A criterion that the International Energy Agency uses for defining something as a subsidy is whether it “lowers the price paid by energy consumers.” As A Citizens’ Guide to Energy Security in India points out “consumer subsidies, as the name implies, support the consumption of energy, by lowering prices at which energy products are sold.” That is clearly not the case in India.
Given this, the government and the media should stop using the word subsidy when it comes to talking about petroleum products as a whole. Second, the surplus that the government generates through taxing petroleum products and companies, should actually be paid out as cash assistance to the oil marketing companies. Once, that is done the burden on the upstream oil companies like ONGC and Oil India Ltd, which finance a part of the under-recoveries, will come down.
This is very important given that India imports more than 80% of the oil that it consumes. With the pressure on ONGC to finance the under-recoveries coming down, it can spend more money on exploring for oil. This will go long way towards beefing up the energy security of India.
The trouble is that the surplus that the government makes by taxing petroleum companies and petroleum products goes towards bringing down the fiscal deficit. The fiscal deficit is the difference between what a government earns and what it spends.
In fact, once we consider the total amount of taxes earned by the state government the real situation comes to the fore. During the first nine months of 2013-2014, state governments earned Rs 1,01,493 crore from taxing petroleum products. The state governments are highly dependent on these taxes to finance their expenditure. If the price of petroleum products needs to be controlled, it is this dependence that needs to come down. And that is easier said than done.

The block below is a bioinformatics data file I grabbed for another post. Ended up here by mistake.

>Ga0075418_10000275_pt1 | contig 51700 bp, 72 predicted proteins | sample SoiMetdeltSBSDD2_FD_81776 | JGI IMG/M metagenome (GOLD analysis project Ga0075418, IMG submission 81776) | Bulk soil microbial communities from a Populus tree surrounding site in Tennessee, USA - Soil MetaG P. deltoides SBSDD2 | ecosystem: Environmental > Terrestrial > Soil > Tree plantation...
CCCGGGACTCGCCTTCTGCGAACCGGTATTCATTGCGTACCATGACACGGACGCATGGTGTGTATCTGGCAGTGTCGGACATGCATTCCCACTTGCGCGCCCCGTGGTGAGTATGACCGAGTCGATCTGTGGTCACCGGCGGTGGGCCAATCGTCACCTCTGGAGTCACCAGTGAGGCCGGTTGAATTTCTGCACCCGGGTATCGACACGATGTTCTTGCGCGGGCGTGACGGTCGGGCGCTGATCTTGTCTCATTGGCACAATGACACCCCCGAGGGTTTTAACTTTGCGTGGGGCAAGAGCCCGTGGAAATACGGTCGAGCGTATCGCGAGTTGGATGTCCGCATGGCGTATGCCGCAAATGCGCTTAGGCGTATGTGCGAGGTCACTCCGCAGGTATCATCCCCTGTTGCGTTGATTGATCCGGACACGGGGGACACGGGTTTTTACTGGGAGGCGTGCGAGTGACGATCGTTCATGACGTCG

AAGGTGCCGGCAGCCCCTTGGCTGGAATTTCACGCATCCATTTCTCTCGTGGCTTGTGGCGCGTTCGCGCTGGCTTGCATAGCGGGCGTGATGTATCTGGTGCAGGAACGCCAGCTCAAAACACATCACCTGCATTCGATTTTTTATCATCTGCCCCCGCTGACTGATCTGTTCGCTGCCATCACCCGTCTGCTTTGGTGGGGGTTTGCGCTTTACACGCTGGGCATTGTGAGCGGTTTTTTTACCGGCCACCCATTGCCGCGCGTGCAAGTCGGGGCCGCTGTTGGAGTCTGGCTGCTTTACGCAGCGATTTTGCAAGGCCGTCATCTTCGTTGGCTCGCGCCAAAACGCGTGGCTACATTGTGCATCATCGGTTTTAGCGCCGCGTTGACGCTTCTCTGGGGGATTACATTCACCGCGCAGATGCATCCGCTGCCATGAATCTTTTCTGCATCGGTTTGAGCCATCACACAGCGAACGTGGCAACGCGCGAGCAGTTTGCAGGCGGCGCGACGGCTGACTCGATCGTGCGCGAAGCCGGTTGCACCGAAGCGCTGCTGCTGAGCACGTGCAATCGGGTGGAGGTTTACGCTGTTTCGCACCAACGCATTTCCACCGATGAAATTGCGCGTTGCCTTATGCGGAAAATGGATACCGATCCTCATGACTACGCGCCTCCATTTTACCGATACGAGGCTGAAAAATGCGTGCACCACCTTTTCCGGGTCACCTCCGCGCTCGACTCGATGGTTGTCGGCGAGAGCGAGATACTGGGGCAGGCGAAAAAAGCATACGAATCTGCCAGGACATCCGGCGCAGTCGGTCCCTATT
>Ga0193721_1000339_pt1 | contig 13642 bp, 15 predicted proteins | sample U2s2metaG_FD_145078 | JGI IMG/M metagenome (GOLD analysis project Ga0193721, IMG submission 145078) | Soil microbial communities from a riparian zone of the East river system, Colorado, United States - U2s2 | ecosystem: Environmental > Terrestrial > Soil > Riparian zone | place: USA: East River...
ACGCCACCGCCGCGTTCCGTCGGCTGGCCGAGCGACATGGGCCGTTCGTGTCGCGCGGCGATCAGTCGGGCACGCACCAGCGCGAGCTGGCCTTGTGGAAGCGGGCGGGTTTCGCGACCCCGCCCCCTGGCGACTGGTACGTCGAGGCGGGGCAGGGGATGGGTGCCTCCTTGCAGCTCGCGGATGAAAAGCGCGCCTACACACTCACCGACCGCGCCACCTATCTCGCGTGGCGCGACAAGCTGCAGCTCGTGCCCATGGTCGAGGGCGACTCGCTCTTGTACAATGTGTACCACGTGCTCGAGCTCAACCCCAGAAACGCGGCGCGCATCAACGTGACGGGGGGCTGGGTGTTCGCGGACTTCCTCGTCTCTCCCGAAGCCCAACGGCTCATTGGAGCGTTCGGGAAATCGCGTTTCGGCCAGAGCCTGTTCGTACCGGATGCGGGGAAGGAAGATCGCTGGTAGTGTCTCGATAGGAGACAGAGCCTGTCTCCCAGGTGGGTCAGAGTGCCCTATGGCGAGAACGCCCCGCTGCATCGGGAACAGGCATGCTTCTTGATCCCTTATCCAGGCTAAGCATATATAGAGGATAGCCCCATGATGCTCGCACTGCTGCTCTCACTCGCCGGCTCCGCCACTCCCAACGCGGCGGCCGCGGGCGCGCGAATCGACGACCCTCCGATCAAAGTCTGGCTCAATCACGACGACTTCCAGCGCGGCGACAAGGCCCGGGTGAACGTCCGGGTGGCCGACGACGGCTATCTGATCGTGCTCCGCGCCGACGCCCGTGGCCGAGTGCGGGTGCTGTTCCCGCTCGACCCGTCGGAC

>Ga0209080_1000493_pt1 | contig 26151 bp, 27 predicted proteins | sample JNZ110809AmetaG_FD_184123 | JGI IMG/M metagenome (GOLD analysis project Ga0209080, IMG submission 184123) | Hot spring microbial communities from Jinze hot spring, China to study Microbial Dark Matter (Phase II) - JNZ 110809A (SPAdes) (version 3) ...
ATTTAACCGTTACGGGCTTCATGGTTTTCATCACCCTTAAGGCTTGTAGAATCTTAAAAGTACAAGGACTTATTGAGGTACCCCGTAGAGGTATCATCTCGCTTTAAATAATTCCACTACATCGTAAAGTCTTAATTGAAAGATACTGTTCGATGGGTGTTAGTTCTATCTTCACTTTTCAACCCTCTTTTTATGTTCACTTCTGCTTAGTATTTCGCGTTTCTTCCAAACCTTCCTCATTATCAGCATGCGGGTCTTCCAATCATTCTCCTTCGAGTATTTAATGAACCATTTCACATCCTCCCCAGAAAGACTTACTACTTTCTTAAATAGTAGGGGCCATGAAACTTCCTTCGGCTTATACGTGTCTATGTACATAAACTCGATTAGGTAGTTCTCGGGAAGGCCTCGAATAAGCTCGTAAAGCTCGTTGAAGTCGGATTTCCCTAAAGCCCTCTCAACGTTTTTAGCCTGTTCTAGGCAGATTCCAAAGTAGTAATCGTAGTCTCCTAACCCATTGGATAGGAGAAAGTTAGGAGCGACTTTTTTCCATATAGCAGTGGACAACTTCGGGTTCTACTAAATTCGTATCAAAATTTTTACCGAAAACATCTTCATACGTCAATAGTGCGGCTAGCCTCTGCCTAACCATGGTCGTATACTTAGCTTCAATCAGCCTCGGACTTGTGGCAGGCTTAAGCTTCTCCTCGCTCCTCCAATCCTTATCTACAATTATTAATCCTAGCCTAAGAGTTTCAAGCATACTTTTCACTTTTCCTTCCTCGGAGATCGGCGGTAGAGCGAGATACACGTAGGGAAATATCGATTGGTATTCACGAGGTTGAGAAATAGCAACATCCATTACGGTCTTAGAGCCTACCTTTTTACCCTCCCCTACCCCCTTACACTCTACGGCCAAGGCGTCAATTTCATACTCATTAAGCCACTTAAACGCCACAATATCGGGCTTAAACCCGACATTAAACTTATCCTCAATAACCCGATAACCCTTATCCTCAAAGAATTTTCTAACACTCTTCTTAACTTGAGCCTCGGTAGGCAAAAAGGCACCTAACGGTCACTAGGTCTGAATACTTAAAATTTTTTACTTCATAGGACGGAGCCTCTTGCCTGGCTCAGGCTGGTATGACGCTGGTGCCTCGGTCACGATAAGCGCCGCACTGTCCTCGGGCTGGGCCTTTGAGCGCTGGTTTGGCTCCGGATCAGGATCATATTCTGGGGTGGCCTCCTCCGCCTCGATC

Vivek Kaul is a writer. He can be reached at [email protected]

The article originally appeared on www.firstbiz.com on June 15, 2014

A day ahead, who is Chidambaram fooling?


An important part of finance minister P Chidambaram’s job for a while has been to keep telling us that “all is well” on the economic front.
He continued with this on the last day of the financial year when he said “the Indian economy is now stable and the fundamentals have strengthened.” The statement was in response to 18 questions on the economy posed by former finance minister and BJP leader Yashwant Sinha.
So how strong is the Indian economy? “We have contained inflation. Our biggest success is containing fiscal deficit,” said Chidambaram.
But how do the numbers stack out? In February 2014, inflation as measured by the consumer price index was at 8.1%. It has come down from levels of greater than 10%. The primary reason for the same has been a rapid fall in food prices. Food products make up for around half of the consumer price index. The question is how much credit for the fall in food prices goes to the government? Not much. Also, it is worth reminding here that unseasonal rains and hailstorms in parts of the country have damaged crops, and this is likely to push up prices again.
If we look at non fuel-non food inflation, or what economists refer to as core inflation, it stood at 7.9% in February 2014. This number has barely budged for a while now. Non fuel-non food inflation takes into account housing, medical care, education, transportation, recreation etc.
What about the fiscal deficit? “We will end FY14[period between April 2013 and March 2014] with a fiscal deficit of 4.6%, as planned,” Chidambaram said. Fiscal deficit is the difference between what a government earns and what it spends.